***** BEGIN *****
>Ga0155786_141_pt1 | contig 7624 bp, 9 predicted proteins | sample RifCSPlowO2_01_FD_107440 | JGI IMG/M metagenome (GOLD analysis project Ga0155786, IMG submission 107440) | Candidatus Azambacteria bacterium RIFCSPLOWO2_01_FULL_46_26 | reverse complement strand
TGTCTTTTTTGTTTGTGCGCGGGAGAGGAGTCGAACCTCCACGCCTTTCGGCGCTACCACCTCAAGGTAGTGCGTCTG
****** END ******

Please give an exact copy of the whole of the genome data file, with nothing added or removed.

>Ga0155786_141_pt1 | contig 7624 bp, 9 predicted proteins | sample RifCSPlowO2_01_FD_107440 | JGI IMG/M metagenome (GOLD analysis project Ga0155786, IMG submission 107440) | Candidatus Azambacteria bacterium RIFCSPLOWO2_01_FULL_46_26 | reverse complement strand
TGTCTTTTTTGTTTGTGCGCGGGAGAGGAGTCGAACCTCCACGCCTTTCGGCGCTACCACCTCAAGGTAGTGCGTCTG